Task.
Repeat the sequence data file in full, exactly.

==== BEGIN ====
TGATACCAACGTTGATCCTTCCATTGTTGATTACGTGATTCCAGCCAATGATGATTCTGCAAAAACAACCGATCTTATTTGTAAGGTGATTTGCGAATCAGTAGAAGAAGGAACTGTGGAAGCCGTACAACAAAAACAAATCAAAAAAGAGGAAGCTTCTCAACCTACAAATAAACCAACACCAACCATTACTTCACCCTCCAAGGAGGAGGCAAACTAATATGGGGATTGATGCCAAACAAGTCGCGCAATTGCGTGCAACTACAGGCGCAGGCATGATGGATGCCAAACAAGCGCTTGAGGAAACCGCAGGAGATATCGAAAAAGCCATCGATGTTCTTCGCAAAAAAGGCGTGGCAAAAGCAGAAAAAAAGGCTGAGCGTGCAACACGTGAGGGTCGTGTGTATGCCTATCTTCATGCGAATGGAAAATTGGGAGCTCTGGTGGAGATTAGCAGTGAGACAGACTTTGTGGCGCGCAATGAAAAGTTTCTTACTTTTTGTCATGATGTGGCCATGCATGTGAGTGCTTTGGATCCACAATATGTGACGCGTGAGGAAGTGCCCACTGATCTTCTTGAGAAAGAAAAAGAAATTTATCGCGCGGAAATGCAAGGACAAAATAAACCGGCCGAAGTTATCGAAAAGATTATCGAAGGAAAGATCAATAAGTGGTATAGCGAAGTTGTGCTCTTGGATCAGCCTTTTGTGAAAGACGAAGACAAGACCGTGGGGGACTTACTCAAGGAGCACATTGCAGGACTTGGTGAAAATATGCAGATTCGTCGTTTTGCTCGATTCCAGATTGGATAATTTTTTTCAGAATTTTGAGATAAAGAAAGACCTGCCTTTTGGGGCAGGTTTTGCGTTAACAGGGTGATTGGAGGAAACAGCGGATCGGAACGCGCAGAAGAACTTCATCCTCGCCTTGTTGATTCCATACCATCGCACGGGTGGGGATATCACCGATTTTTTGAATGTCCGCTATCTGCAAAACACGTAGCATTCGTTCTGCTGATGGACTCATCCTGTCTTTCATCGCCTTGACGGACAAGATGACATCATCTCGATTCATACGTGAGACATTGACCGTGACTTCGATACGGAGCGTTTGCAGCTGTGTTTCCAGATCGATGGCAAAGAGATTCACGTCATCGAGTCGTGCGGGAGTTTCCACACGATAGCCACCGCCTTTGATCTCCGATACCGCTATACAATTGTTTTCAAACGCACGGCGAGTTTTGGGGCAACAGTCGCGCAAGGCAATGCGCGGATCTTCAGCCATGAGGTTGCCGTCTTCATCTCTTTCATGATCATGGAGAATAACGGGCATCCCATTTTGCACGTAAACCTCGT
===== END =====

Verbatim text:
TGATACCAACGTTGATCCTTCCATTGTTGATTACGTGATTCCAGCCAATGATGATTCTGCAAAAACAACCGATCTTATTTGTAAGGTGATTTGCGAATCAGTAGAAGAAGGAACTGTGGAAGCCGTACAACAAAAACAAATCAAAAAAGAGGAAGCTTCTCAACCTACAAATAAACCAACACCAACCATTACTTCACCCTCCAAGGAGGAGGCAAACTAATATGGGGATTGATGCCAAACAAGTCGCGCAATTGCGTGCAACTACAGGCGCAGGCATGATGGATGCCAAACAAGCGCTTGAGGAAACCGCAGGAGATATCGAAAAAGCCATCGATGTTCTTCGCAAAAAAGGCGTGGCAAAAGCAGAAAAAAAGGCTGAGCGTGCAACACGTGAGGGTCGTGTGTATGCCTATCTTCATGCGAATGGAAAATTGGGAGCTCTGGTGGAGATTAGCAGTGAGACAGACTTTGTGGCGCGCAATGAAAAGTTTCTTACTTTTTGTCATGATGTGGCCATGCATGTGAGTGCTTTGGATCCACAATATGTGACGCGTGAGGAAGTGCCCACTGATCTTCTTGAGAAAGAAAAAGAAATTTATCGCGCGGAAATGCAAGGACAAAATAAACCGGCCGAAGTTATCGAAAAGATTATCGAAGGAAAGATCAATAAGTGGTATAGCGAAGTTGTGCTCTTGGATCAGCCTTTTGTGAAAGACGAAGACAAGACCGTGGGGGACTTACTCAAGGAGCACATTGCAGGACTTGGTGAAAATATGCAGATTCGTCGTTTTGCTCGATTCCAGATTGGATAATTTTTTTCAGAATTTTGAGATAAAGAAAGACCTGCCTTTTGGGGCAGGTTTTGCGTTAACAGGGTGATTGGAGGAAACAGCGGATCGGAACGCGCAGAAGAACTTCATCCTCGCCTTGTTGATTCCATACCATCGCACGGGTGGGGATATCACCGATTTTTTGAATGTCCGCTATCTGCAAAACACGTAGCATTCGTTCTGCTGATGGACTCATCCTGTCTTTCATCGCCTTGACGGACAAGATGACATCATCTCGATTCATACGTGAGACATTGACCGTGACTTCGATACGGAGCGTTTGCAGCTGTGTTTCCAGATCGATGGCAAAGAGATTCACGTCATCGAGTCGTGCGGGAGTTTCCACACGATAGCCACCGCCTTTGATCTCCGATACCGCTATACAATTGTTTTCAAACGCACGGCGAGTTTTGGGGCAACAGTCGCGCAAGGCAATGCGCGGATCTTCAGCCATGAGGTTGCCGTCTTCATCTCTTTCATGATCATGGAGAATAACGGGCATCCCATTTTGCACGTAAACCTCGT